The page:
On April Fools’ Day you might have fun being the recipient or the instigator of a harmless prank or two, but it’s good for you to know about online pranks we’ve seen that are far from harmless.
Phone scams. Cybercriminals don’t just email you or post on your social networking site anymore. They call you, pretending to be Microsoft tech support and offering to help you fix your computer. Microsoft will not make unsolicited calls to offer support. For more information, see Avoid tech support phone scams.
Verify your account scam. If you receive an email message that asks you to verify your username and password for your Microsoft account, your Hotmail account, or other account, it’s a scam designed to steal your personal information. The message often includes the threat of immediate account closure. Microsoft will not close your account if you do not provide personal information in an email. For more information, see Avoid scams that use the Microsoft name fraudulently.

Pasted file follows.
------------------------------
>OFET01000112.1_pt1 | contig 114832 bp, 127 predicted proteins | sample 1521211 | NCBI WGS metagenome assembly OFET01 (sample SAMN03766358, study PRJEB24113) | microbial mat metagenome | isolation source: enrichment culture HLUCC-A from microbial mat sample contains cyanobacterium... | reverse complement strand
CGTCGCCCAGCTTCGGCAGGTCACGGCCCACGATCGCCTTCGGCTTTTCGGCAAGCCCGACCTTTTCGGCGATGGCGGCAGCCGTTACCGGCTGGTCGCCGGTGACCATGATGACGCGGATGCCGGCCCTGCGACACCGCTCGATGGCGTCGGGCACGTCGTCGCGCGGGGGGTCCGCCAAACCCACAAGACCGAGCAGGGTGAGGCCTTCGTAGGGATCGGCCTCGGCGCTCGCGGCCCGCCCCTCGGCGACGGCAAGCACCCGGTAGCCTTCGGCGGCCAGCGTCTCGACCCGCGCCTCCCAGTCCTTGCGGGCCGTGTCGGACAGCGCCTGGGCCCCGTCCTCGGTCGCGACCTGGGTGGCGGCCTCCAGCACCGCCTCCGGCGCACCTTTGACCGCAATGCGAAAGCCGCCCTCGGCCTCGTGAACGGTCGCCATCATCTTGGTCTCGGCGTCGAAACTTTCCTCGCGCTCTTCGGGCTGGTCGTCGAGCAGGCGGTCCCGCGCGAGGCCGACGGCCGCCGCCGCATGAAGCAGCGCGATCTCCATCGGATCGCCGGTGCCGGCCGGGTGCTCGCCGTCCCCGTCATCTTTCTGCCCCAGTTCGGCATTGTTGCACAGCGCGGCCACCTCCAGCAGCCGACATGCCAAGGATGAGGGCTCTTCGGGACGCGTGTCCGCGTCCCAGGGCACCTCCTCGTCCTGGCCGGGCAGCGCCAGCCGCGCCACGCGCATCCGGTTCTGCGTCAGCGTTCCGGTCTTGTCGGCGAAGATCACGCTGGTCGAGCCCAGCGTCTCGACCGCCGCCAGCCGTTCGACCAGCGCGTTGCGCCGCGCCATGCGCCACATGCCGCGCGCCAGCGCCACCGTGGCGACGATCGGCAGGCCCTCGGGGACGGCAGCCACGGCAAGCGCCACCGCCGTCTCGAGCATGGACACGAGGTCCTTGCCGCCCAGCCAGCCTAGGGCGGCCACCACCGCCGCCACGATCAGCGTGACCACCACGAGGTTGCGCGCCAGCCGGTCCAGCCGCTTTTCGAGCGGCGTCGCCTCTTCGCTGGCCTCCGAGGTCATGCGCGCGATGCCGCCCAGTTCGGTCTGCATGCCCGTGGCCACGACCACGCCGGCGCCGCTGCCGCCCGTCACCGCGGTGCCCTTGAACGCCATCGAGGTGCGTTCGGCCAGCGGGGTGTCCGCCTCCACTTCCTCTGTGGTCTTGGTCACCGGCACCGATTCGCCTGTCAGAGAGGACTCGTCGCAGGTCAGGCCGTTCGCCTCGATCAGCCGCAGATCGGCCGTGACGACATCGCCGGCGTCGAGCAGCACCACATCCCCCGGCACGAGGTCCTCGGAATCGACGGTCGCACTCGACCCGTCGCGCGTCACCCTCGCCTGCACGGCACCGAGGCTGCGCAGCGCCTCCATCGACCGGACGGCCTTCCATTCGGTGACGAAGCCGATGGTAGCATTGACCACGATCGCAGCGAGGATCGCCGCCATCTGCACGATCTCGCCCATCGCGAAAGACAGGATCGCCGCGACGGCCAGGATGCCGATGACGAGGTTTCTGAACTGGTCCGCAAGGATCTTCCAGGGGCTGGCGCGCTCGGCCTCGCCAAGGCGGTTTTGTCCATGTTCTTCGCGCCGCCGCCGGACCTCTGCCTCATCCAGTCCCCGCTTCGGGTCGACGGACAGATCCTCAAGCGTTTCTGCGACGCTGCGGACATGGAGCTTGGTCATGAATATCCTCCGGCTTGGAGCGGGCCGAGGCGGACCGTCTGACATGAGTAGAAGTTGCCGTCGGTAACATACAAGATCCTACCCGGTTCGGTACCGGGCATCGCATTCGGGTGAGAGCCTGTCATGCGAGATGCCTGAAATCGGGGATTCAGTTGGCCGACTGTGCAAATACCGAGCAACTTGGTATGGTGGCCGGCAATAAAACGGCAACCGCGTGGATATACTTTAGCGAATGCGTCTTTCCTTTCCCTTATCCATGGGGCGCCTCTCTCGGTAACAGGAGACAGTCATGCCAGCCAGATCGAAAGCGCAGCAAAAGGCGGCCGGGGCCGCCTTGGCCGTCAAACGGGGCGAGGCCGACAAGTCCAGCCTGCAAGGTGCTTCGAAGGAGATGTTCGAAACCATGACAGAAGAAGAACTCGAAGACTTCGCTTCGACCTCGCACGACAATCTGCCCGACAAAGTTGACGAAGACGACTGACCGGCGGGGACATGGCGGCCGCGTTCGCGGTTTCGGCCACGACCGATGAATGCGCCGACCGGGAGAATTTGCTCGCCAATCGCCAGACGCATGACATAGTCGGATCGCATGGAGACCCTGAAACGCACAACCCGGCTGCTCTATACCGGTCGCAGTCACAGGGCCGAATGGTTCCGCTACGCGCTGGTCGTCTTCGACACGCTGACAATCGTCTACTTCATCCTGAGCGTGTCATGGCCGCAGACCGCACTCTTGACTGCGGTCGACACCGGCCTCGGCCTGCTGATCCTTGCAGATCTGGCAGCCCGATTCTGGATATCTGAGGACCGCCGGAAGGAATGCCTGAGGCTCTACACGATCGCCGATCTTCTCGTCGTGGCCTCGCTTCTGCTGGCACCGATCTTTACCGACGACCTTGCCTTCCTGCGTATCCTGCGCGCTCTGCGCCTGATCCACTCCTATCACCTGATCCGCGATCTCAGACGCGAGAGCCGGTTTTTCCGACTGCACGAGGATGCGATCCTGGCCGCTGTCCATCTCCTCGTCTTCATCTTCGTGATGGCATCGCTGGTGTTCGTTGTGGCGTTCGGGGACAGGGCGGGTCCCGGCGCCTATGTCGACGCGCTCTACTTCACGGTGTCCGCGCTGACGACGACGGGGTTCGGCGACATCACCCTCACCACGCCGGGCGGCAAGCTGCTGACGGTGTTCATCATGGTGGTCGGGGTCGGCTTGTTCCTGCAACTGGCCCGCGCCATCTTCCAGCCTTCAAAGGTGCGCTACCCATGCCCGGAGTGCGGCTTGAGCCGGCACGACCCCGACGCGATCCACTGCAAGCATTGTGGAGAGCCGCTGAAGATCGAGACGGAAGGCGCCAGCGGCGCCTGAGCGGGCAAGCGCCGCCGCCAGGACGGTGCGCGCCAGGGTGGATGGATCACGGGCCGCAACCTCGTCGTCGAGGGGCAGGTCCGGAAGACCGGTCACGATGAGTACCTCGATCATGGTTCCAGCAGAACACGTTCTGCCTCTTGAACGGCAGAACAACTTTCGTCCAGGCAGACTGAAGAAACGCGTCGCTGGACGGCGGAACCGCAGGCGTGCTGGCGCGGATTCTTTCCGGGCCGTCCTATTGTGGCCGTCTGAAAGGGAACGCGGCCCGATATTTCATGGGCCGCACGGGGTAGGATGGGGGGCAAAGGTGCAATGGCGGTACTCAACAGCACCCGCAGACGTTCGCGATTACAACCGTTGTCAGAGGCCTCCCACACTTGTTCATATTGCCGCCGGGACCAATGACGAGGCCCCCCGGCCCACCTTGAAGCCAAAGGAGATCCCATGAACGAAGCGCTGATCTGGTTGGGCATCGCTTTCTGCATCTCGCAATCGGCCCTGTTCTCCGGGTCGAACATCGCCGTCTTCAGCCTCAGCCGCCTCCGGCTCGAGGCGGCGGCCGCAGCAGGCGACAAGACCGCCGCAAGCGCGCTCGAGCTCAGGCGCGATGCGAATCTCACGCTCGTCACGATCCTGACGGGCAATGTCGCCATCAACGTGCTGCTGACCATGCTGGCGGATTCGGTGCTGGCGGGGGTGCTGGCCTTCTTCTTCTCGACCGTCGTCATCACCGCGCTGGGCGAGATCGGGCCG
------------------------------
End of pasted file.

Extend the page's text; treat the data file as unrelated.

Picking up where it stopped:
Fake security software scams. If you see a pop-up window saying that your computer is infected or unprotected it could be a scam known as “rogue security software” or “scareware.” Rogue security software might report a virus, even though your computer is actually clean. For examples of rogue security software, see our Real vs. Rogue Facebook app.